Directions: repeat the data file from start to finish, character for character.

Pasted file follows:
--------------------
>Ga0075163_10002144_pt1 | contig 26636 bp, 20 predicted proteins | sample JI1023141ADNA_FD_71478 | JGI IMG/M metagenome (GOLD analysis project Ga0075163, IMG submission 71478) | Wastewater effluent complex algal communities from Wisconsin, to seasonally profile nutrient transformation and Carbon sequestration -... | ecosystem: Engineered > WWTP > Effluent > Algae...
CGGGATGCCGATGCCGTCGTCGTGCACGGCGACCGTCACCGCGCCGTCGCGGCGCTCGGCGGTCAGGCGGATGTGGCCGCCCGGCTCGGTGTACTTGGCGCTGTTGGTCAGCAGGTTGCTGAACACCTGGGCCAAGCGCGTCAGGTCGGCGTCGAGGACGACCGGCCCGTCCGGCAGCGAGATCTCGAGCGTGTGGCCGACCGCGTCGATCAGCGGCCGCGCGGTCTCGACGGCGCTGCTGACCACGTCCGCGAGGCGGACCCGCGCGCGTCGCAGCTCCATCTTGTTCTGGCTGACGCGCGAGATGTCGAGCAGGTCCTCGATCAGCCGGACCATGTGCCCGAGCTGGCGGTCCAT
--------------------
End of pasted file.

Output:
>Ga0075163_10002144_pt1 | contig 26636 bp, 20 predicted proteins | sample JI1023141ADNA_FD_71478 | JGI IMG/M metagenome (GOLD analysis project Ga0075163, IMG submission 71478) | Wastewater effluent complex algal communities from Wisconsin, to seasonally profile nutrient transformation and Carbon sequestration -... | ecosystem: Engineered > WWTP > Effluent > Algae...
CGGGATGCCGATGCCGTCGTCGTGCACGGCGACCGTCACCGCGCCGTCGCGGCGCTCGGCGGTCAGGCGGATGTGGCCGCCCGGCTCGGTGTACTTGGCGCTGTTGGTCAGCAGGTTGCTGAACACCTGGGCCAAGCGCGTCAGGTCGGCGTCGAGGACGACCGGCCCGTCCGGCAGCGAGATCTCGAGCGTGTGGCCGACCGCGTCGATCAGCGGCCGCGCGGTCTCGACGGCGCTGCTGACCACGTCCGCGAGGCGGACCCGCGCGCGTCGCAGCTCCATCTTGTTCTGGCTGACGCGCGAGATGTCGAGCAGGTCCTCGATCAGCCGGACCATGTGCCCGAGCTGGCGGTCCAT